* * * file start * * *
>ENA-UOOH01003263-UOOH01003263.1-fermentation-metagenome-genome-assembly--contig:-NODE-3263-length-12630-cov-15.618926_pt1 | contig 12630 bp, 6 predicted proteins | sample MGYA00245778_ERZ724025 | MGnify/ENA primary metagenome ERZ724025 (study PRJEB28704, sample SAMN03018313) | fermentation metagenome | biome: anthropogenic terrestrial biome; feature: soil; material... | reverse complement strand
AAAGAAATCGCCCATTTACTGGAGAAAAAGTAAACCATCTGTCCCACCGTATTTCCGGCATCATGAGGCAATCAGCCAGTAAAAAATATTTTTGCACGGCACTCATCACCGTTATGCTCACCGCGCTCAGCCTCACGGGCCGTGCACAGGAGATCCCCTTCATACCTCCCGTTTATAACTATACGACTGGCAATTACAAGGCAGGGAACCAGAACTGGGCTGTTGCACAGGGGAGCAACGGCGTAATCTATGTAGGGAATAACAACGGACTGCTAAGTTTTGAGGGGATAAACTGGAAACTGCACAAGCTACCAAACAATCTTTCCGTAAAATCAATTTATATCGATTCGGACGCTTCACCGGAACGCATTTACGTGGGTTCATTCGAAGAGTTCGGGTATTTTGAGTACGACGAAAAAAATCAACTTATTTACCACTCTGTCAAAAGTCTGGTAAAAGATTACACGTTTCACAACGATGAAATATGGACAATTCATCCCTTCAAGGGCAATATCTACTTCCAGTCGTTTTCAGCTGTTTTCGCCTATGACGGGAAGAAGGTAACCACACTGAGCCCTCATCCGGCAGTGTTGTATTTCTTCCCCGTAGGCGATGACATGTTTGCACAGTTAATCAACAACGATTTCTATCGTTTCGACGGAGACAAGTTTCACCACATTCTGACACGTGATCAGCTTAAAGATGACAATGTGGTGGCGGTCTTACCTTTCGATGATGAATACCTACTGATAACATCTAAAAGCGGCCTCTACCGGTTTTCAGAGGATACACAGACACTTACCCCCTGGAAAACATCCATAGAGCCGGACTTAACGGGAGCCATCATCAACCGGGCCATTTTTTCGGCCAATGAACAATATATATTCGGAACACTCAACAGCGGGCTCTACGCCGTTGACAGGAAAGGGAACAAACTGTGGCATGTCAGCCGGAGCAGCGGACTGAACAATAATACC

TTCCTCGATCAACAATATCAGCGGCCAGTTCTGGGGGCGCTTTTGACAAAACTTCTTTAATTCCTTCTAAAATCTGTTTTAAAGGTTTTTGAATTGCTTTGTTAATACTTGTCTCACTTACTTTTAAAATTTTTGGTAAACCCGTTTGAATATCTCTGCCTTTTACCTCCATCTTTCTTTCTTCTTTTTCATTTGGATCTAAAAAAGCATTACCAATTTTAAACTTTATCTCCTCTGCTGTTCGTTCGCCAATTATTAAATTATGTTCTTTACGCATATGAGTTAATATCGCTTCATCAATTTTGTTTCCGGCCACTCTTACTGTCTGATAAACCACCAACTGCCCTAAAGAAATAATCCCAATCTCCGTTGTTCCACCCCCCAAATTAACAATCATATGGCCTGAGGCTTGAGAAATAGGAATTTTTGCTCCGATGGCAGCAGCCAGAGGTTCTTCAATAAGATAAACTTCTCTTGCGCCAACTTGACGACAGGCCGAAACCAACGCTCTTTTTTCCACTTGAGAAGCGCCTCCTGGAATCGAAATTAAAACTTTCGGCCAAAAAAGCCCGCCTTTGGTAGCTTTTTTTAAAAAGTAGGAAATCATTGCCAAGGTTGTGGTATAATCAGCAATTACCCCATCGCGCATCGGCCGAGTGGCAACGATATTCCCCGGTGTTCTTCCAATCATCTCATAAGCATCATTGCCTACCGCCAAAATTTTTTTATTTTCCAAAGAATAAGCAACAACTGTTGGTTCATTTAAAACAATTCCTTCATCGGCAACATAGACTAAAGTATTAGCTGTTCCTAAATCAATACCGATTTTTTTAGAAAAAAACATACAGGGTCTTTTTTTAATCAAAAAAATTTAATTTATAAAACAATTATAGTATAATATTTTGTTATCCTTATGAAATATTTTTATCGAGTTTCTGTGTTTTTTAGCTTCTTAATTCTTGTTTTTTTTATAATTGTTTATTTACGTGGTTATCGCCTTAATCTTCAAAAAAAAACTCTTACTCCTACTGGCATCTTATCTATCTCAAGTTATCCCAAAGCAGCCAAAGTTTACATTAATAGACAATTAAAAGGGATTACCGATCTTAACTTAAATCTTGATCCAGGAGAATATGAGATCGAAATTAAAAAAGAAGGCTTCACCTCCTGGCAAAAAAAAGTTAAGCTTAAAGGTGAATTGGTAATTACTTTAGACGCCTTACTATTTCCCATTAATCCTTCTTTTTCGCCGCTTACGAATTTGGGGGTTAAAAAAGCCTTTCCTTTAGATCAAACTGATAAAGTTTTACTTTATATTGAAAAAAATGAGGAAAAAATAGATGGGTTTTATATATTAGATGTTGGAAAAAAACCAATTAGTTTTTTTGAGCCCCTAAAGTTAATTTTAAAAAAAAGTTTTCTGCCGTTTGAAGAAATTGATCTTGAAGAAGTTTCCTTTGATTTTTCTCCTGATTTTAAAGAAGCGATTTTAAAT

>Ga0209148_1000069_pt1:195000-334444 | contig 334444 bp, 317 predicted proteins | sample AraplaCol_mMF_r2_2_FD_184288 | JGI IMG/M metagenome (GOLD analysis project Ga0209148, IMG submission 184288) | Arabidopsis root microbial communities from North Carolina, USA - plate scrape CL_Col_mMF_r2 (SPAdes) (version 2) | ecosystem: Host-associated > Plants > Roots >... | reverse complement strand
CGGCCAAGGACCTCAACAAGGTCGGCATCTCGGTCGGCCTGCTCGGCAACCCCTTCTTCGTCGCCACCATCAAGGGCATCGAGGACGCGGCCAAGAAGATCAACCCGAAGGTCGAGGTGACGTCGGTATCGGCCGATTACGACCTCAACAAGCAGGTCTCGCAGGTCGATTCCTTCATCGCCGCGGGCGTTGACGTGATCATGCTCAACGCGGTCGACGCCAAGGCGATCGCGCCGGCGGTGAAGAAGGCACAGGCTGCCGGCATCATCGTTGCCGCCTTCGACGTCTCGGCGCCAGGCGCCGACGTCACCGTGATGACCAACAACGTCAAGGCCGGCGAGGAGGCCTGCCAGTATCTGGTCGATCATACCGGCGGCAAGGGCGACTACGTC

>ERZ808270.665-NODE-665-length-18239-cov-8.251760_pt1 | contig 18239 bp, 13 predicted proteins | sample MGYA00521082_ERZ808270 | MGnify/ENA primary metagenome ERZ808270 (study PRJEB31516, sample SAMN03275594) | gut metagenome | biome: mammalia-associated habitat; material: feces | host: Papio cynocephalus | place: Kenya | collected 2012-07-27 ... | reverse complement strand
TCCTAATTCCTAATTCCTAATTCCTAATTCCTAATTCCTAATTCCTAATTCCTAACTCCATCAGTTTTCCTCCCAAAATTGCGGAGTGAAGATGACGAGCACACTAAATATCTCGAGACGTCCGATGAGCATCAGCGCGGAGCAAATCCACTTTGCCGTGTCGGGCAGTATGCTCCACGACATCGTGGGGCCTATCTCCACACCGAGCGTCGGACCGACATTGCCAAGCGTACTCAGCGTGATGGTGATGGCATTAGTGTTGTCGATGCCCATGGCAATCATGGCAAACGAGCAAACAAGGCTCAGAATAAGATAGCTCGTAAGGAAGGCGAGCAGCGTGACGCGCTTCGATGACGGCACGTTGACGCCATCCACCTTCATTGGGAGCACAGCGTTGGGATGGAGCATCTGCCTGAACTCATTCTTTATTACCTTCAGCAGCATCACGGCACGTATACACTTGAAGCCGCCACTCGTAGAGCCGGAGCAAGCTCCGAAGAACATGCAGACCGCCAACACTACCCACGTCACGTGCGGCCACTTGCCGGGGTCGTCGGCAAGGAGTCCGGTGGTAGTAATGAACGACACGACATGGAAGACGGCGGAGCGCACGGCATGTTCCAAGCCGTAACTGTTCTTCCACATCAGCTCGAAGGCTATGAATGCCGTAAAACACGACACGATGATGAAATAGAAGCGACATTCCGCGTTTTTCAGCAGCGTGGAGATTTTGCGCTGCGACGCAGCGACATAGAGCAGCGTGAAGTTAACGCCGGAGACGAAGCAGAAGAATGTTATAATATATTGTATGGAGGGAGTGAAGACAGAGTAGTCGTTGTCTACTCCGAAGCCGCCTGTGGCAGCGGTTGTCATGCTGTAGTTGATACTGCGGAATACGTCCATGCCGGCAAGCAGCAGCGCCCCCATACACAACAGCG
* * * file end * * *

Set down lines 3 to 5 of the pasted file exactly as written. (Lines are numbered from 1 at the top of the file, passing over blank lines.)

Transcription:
TTCCTCGATCAACAATATCAGCGGCCAGTTCTGGGGGCGCTTTTGACAAAACTTCTTTAATTCCTTCTAAAATCTGTTTTAAAGGTTTTTGAATTGCTTTGTTAATACTTGTCTCACTTACTTTTAAAATTTTTGGTAAACCCGTTTGAATATCTCTGCCTTTTACCTCCATCTTTCTTTCTTCTTTTTCATTTGGATCTAAAAAAGCATTACCAATTTTAAACTTTATCTCCTCTGCTGTTCGTTCGCCAATTATTAAATTATGTTCTTTACGCATATGAGTTAATATCGCTTCATCAATTTTGTTTCCGGCCACTCTTACTGTCTGATAAACCACCAACTGCCCTAAAGAAATAATCCCAATCTCCGTTGTTCCACCCCCCAAATTAACAATCATATGGCCTGAGGCTTGAGAAATAGGAATTTTTGCTCCGATGGCAGCAGCCAGAGGTTCTTCAATAAGATAAACTTCTCTTGCGCCAACTTGACGACAGGCCGAAACCAACGCTCTTTTTTCCACTTGAGAAGCGCCTCCTGGAATCGAAATTAAAACTTTCGGCCAAAAAAGCCCGCCTTTGGTAGCTTTTTTTAAAAAGTAGGAAATCATTGCCAAGGTTGTGGTATAATCAGCAATTACCCCATCGCGCATCGGCCGAGTGGCAACGATATTCCCCGGTGTTCTTCCAATCATCTCATAAGCATCATTGCCTACCGCCAAAATTTTTTTATTTTCCAAAGAATAAGCAACAACTGTTGGTTCATTTAAAACAATTCCTTCATCGGCAACATAGACTAAAGTATTAGCTGTTCCTAAATCAATACCGATTTTTTTAGAAAAAAACATACAGGGTCTTTTTTTAATCAAAAAAATTTAATTTATAAAACAATTATAGTATAATATTTTGTTATCCTTATGAAATATTTTTATCGAGTTTCTGTGTTTTTTAGCTTCTTAATTCTTGTTTTTTTTATAATTGTTTATTTACGTGGTTATCGCCTTAATCTTCAAAAAAAAACTCTTACTCCTACTGGCATCTTATCTATCTCAAGTTATCCCAAAGCAGCCAAAGTTTACATTAATAGACAATTAAAAGGGATTACCGATCTTAACTTAAATCTTGATCCAGGAGAATATGAGATCGAAATTAAAAAAGAAGGCTTCACCTCCTGGCAAAAAAAAGTTAAGCTTAAAGGTGAATTGGTAATTACTTTAGACGCCTTACTATTTCCCATTAATCCTTCTTTTTCGCCGCTTACGAATTTGGGGGTTAAAAAAGCCTTTCCTTTAGATCAAACTGATAAAGTTTTACTTTATATTGAAAAAAATGAGGAAAAAATAGATGGGTTTTATATATTAGATGTTGGAAAAAAACCAATTAGTTTTTTTGAGCCCCTAAAGTTAATTTTAAAAAAAAGTTTTCTGCCGTTTGAAGAAATTGATCTTGAAGAAGTTTCCTTTGATTTTTCTCCTGATTTTAAAGAAGCGATTTTAAAT

>Ga0209148_1000069_pt1:195000-334444 | contig 334444 bp, 317 predicted proteins | sample AraplaCol_mMF_r2_2_FD_184288 | JGI IMG/M metagenome (GOLD analysis project Ga0209148, IMG submission 184288) | Arabidopsis root microbial communities from North Carolina, USA - plate scrape CL_Col_mMF_r2 (SPAdes) (version 2) | ecosystem: Host-associated > Plants > Roots >... | reverse complement strand
CGGCCAAGGACCTCAACAAGGTCGGCATCTCGGTCGGCCTGCTCGGCAACCCCTTCTTCGTCGCCACCATCAAGGGCATCGAGGACGCGGCCAAGAAGATCAACCCGAAGGTCGAGGTGACGTCGGTATCGGCCGATTACGACCTCAACAAGCAGGTCTCGCAGGTCGATTCCTTCATCGCCGCGGGCGTTGACGTGATCATGCTCAACGCGGTCGACGCCAAGGCGATCGCGCCGGCGGTGAAGAAGGCACAGGCTGCCGGCATCATCGTTGCCGCCTTCGACGTCTCGGCGCCAGGCGCCGACGTCACCGTGATGACCAACAACGTCAAGGCCGGCGAGGAGGCCTGCCAGTATCTGGTCGATCATACCGGCGGCAAGGGCGACTACGTC